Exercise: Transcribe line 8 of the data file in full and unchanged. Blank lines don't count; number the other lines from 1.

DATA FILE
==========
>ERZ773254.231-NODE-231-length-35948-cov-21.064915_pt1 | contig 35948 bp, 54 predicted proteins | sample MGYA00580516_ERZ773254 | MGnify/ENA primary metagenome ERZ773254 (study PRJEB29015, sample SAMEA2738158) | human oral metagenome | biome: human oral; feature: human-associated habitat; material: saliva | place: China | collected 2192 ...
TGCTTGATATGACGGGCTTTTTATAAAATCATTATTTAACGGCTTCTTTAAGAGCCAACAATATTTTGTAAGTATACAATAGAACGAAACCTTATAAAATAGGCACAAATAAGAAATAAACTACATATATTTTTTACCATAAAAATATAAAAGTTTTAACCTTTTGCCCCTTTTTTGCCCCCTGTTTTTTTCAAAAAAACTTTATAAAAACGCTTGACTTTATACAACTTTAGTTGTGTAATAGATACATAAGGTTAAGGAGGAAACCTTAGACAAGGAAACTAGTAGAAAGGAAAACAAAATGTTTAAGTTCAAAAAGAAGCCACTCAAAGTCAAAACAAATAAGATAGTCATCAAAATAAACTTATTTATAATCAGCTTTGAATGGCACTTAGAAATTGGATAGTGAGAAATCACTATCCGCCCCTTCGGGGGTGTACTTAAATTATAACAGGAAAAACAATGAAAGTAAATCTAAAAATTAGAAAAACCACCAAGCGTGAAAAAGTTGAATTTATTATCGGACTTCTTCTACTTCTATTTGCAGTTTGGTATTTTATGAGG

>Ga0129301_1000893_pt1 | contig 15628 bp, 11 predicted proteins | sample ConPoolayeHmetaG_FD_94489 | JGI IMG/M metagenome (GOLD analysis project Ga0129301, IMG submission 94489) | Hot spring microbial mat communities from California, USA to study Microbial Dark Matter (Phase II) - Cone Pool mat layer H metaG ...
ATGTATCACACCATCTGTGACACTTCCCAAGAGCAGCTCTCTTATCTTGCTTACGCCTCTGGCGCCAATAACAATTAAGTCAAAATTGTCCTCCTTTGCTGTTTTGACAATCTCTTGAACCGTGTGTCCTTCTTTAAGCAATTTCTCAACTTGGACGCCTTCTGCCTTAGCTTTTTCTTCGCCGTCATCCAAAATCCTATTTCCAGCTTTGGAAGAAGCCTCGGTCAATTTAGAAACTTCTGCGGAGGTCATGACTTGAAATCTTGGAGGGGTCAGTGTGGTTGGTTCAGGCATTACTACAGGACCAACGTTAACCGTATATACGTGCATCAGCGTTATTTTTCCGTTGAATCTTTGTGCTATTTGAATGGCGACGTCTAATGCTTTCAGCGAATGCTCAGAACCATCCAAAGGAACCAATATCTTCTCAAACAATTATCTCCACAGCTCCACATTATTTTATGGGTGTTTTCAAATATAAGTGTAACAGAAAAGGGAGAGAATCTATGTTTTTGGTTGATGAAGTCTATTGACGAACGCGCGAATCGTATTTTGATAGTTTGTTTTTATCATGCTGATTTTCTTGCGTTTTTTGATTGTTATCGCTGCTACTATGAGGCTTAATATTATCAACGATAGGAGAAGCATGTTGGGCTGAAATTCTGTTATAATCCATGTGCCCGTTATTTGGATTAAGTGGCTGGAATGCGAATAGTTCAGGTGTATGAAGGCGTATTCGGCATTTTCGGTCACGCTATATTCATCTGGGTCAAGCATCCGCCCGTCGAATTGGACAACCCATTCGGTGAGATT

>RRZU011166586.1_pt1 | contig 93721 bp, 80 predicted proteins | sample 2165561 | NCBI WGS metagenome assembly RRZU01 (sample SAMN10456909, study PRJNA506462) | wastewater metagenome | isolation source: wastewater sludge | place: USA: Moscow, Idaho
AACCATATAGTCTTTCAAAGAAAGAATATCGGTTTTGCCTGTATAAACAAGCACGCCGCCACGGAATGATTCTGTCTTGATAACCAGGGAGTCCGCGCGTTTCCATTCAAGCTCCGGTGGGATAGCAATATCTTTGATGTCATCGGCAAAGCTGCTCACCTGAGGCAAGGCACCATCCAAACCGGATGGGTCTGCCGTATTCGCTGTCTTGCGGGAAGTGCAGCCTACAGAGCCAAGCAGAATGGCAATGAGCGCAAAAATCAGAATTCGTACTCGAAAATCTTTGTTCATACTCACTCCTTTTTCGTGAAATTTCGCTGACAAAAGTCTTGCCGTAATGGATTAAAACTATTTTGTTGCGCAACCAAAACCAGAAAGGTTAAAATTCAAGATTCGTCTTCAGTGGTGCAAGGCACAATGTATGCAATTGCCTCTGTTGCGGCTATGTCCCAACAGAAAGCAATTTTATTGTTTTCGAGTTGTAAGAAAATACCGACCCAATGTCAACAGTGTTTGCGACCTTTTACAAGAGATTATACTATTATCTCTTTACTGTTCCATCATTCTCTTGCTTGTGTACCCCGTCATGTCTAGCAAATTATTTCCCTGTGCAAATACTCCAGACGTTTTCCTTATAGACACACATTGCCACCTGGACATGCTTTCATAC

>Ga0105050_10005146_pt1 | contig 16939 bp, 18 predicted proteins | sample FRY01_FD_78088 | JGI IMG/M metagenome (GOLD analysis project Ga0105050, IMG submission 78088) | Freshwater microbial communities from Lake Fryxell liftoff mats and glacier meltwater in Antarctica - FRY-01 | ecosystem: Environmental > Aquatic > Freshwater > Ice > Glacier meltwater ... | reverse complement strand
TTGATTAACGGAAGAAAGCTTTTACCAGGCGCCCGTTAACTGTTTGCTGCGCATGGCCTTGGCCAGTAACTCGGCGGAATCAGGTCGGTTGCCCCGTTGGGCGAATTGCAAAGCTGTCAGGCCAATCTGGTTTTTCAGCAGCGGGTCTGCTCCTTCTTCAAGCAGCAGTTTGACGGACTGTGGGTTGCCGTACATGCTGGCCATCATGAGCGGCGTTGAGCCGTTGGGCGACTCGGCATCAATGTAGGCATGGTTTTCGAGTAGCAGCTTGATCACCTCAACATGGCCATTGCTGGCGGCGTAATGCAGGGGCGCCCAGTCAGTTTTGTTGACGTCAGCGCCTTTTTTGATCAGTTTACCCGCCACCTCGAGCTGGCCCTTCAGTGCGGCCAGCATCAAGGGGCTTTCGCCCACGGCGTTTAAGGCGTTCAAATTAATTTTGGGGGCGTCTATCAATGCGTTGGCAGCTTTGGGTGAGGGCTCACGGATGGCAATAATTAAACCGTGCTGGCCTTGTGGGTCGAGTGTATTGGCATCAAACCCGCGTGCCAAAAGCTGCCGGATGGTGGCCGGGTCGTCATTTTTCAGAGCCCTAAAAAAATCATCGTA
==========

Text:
TTGATTAACGGAAGAAAGCTTTTACCAGGCGCCCGTTAACTGTTTGCTGCGCATGGCCTTGGCCAGTAACTCGGCGGAATCAGGTCGGTTGCCCCGTTGGGCGAATTGCAAAGCTGTCAGGCCAATCTGGTTTTTCAGCAGCGGGTCTGCTCCTTCTTCAAGCAGCAGTTTGACGGACTGTGGGTTGCCGTACATGCTGGCCATCATGAGCGGCGTTGAGCCGTTGGGCGACTCGGCATCAATGTAGGCATGGTTTTCGAGTAGCAGCTTGATCACCTCAACATGGCCATTGCTGGCGGCGTAATGCAGGGGCGCCCAGTCAGTTTTGTTGACGTCAGCGCCTTTTTTGATCAGTTTACCCGCCACCTCGAGCTGGCCCTTCAGTGCGGCCAGCATCAAGGGGCTTTCGCCCACGGCGTTTAAGGCGTTCAAATTAATTTTGGGGGCGTCTATCAATGCGTTGGCAGCTTTGGGTGAGGGCTCACGGATGGCAATAATTAAACCGTGCTGGCCTTGTGGGTCGAGTGTATTGGCATCAAACCCGCGTGCCAAAAGCTGCCGGATGGTGGCCGGGTCGTCATTTTTCAGAGCCCTAAAAAAATCATCGTA